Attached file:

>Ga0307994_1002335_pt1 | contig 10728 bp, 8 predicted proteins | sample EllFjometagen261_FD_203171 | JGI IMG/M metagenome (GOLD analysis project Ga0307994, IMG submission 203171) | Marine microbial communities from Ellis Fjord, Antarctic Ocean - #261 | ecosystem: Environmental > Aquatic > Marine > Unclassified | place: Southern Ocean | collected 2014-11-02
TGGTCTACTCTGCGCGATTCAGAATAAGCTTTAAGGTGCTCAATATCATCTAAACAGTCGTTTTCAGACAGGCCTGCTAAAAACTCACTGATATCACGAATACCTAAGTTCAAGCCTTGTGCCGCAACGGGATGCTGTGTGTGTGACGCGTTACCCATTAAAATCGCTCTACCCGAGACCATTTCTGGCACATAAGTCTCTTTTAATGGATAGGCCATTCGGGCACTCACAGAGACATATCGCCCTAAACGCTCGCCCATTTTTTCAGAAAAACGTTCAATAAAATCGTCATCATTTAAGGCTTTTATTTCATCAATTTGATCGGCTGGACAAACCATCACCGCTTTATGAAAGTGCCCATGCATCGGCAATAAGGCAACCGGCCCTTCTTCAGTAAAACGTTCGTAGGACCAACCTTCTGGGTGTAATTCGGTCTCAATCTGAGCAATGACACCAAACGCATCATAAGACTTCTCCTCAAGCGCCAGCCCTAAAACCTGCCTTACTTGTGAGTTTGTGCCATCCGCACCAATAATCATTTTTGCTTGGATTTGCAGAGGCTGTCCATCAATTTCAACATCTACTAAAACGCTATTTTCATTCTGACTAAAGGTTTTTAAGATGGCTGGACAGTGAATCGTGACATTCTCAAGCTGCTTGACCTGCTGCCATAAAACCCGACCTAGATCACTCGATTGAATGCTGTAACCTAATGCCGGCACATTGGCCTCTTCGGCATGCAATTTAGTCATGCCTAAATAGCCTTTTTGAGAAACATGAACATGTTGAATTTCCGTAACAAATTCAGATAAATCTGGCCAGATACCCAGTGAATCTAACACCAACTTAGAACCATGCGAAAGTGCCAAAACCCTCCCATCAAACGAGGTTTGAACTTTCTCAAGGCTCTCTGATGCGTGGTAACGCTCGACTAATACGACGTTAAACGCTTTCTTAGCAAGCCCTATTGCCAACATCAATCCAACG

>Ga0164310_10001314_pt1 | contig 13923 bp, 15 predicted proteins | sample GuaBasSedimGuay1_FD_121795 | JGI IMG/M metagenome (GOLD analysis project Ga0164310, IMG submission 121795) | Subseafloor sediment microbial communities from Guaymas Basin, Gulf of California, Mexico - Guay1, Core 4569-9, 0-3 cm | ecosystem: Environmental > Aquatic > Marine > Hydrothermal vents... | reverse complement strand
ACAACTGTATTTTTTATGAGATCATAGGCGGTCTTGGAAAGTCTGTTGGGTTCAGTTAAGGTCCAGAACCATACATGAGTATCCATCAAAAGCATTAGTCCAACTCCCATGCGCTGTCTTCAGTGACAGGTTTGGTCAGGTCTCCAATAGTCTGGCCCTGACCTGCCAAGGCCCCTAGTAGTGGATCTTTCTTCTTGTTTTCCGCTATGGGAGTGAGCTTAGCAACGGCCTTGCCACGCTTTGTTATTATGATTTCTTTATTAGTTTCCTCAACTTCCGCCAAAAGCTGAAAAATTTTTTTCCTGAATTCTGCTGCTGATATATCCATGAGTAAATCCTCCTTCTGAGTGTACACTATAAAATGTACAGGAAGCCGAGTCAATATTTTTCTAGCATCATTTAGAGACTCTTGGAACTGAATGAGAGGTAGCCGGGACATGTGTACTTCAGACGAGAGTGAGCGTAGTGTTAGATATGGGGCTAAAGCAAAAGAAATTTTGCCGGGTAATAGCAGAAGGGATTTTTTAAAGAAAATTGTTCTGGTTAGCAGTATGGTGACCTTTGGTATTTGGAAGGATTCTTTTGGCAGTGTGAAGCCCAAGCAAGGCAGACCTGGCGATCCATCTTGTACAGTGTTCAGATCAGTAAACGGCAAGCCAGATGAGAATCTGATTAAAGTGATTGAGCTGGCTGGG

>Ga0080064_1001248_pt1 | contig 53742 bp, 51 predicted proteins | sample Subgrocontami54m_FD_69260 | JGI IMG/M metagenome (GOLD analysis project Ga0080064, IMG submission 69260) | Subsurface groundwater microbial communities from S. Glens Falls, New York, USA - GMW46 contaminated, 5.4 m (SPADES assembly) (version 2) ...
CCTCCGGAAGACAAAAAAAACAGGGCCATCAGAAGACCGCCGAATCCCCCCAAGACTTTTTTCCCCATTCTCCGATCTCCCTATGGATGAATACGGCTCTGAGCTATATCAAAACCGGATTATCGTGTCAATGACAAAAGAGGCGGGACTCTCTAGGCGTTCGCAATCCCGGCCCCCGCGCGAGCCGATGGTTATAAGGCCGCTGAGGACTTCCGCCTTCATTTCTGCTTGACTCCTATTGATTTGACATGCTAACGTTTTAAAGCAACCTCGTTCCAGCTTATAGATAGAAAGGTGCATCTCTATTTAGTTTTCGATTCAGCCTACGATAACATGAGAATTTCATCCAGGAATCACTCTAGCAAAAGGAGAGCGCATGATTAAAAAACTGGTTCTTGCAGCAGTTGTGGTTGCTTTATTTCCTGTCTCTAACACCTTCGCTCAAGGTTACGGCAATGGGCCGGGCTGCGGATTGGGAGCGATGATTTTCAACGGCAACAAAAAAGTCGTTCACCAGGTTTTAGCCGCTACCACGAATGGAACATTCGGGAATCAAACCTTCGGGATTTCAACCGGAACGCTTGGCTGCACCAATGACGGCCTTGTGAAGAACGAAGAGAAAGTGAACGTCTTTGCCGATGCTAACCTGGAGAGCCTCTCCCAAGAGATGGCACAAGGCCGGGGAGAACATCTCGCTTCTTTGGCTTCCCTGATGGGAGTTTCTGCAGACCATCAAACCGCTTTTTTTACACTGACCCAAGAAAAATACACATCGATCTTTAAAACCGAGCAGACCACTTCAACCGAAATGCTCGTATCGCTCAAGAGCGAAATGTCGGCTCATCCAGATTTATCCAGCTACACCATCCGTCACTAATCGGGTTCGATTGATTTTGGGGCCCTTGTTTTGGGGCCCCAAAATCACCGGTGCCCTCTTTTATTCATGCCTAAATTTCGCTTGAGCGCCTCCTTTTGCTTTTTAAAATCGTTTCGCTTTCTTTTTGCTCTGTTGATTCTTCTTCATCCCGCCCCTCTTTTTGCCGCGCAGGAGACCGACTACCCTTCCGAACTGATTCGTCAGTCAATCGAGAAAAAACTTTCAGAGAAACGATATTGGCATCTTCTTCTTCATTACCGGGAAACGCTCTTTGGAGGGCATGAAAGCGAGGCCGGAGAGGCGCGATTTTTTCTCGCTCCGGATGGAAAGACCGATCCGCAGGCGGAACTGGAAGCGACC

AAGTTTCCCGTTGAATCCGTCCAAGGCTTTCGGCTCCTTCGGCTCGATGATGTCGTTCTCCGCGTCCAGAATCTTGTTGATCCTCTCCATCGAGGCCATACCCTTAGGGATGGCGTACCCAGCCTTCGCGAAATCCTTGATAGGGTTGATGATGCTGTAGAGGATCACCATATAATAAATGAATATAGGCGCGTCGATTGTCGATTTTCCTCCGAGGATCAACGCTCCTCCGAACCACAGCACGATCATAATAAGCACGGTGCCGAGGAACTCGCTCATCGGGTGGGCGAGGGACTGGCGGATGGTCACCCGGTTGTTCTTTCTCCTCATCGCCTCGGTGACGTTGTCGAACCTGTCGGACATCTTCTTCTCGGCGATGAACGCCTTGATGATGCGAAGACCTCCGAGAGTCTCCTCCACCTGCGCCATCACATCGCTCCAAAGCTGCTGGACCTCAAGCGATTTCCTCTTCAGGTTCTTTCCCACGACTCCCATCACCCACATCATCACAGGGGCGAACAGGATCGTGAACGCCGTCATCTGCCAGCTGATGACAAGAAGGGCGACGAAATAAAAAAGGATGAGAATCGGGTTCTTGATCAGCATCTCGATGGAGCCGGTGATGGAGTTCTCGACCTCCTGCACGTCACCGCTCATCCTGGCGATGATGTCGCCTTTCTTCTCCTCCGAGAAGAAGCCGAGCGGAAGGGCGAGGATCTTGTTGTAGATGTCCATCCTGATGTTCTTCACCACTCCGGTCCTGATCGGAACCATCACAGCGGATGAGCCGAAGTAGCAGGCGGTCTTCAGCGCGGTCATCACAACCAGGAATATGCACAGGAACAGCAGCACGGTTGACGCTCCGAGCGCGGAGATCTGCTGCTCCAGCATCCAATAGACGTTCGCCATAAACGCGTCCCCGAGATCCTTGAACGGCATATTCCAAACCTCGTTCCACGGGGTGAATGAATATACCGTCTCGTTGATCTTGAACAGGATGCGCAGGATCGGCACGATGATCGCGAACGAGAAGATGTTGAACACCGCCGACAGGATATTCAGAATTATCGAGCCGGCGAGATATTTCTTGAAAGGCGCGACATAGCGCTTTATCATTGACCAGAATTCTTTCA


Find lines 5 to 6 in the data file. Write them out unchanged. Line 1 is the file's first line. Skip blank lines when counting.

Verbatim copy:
>Ga0080064_1001248_pt1 | contig 53742 bp, 51 predicted proteins | sample Subgrocontami54m_FD_69260 | JGI IMG/M metagenome (GOLD analysis project Ga0080064, IMG submission 69260) | Subsurface groundwater microbial communities from S. Glens Falls, New York, USA - GMW46 contaminated, 5.4 m (SPADES assembly) (version 2) ...
CCTCCGGAAGACAAAAAAAACAGGGCCATCAGAAGACCGCCGAATCCCCCCAAGACTTTTTTCCCCATTCTCCGATCTCCCTATGGATGAATACGGCTCTGAGCTATATCAAAACCGGATTATCGTGTCAATGACAAAAGAGGCGGGACTCTCTAGGCGTTCGCAATCCCGGCCCCCGCGCGAGCCGATGGTTATAAGGCCGCTGAGGACTTCCGCCTTCATTTCTGCTTGACTCCTATTGATTTGACATGCTAACGTTTTAAAGCAACCTCGTTCCAGCTTATAGATAGAAAGGTGCATCTCTATTTAGTTTTCGATTCAGCCTACGATAACATGAGAATTTCATCCAGGAATCACTCTAGCAAAAGGAGAGCGCATGATTAAAAAACTGGTTCTTGCAGCAGTTGTGGTTGCTTTATTTCCTGTCTCTAACACCTTCGCTCAAGGTTACGGCAATGGGCCGGGCTGCGGATTGGGAGCGATGATTTTCAACGGCAACAAAAAAGTCGTTCACCAGGTTTTAGCCGCTACCACGAATGGAACATTCGGGAATCAAACCTTCGGGATTTCAACCGGAACGCTTGGCTGCACCAATGACGGCCTTGTGAAGAACGAAGAGAAAGTGAACGTCTTTGCCGATGCTAACCTGGAGAGCCTCTCCCAAGAGATGGCACAAGGCCGGGGAGAACATCTCGCTTCTTTGGCTTCCCTGATGGGAGTTTCTGCAGACCATCAAACCGCTTTTTTTACACTGACCCAAGAAAAATACACATCGATCTTTAAAACCGAGCAGACCACTTCAACCGAAATGCTCGTATCGCTCAAGAGCGAAATGTCGGCTCATCCAGATTTATCCAGCTACACCATCCGTCACTAATCGGGTTCGATTGATTTTGGGGCCCTTGTTTTGGGGCCCCAAAATCACCGGTGCCCTCTTTTATTCATGCCTAAATTTCGCTTGAGCGCCTCCTTTTGCTTTTTAAAATCGTTTCGCTTTCTTTTTGCTCTGTTGATTCTTCTTCATCCCGCCCCTCTTTTTGCCGCGCAGGAGACCGACTACCCTTCCGAACTGATTCGTCAGTCAATCGAGAAAAAACTTTCAGAGAAACGATATTGGCATCTTCTTCTTCATTACCGGGAAACGCTCTTTGGAGGGCATGAAAGCGAGGCCGGAGAGGCGCGATTTTTTCTCGCTCCGGATGGAAAGACCGATCCGCAGGCGGAACTGGAAGCGACC